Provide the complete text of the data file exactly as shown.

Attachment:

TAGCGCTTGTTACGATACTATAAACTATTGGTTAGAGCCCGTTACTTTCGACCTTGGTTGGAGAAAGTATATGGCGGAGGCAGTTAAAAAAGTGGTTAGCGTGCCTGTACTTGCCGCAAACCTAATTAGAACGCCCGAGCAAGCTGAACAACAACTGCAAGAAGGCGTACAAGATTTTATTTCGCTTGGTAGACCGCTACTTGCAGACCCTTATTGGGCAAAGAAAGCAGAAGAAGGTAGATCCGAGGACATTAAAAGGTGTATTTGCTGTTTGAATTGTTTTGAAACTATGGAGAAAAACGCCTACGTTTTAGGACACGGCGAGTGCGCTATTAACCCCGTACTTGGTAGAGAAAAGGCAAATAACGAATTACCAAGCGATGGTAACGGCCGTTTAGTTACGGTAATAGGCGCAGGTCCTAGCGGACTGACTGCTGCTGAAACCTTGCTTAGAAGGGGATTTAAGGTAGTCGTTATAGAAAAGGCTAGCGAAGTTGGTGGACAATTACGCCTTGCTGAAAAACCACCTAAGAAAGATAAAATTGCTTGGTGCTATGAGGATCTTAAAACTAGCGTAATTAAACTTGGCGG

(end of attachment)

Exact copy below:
TAGCGCTTGTTACGATACTATAAACTATTGGTTAGAGCCCGTTACTTTCGACCTTGGTTGGAGAAAGTATATGGCGGAGGCAGTTAAAAAAGTGGTTAGCGTGCCTGTACTTGCCGCAAACCTAATTAGAACGCCCGAGCAAGCTGAACAACAACTGCAAGAAGGCGTACAAGATTTTATTTCGCTTGGTAGACCGCTACTTGCAGACCCTTATTGGGCAAAGAAAGCAGAAGAAGGTAGATCCGAGGACATTAAAAGGTGTATTTGCTGTTTGAATTGTTTTGAAACTATGGAGAAAAACGCCTACGTTTTAGGACACGGCGAGTGCGCTATTAACCCCGTACTTGGTAGAGAAAAGGCAAATAACGAATTACCAAGCGATGGTAACGGCCGTTTAGTTACGGTAATAGGCGCAGGTCCTAGCGGACTGACTGCTGCTGAAACCTTGCTTAGAAGGGGATTTAAGGTAGTCGTTATAGAAAAGGCTAGCGAAGTTGGTGGACAATTACGCCTTGCTGAAAAACCACCTAAGAAAGATAAAATTGCTTGGTGCTATGAGGATCTTAAAACTAGCGTAATTAAACTTGGCGG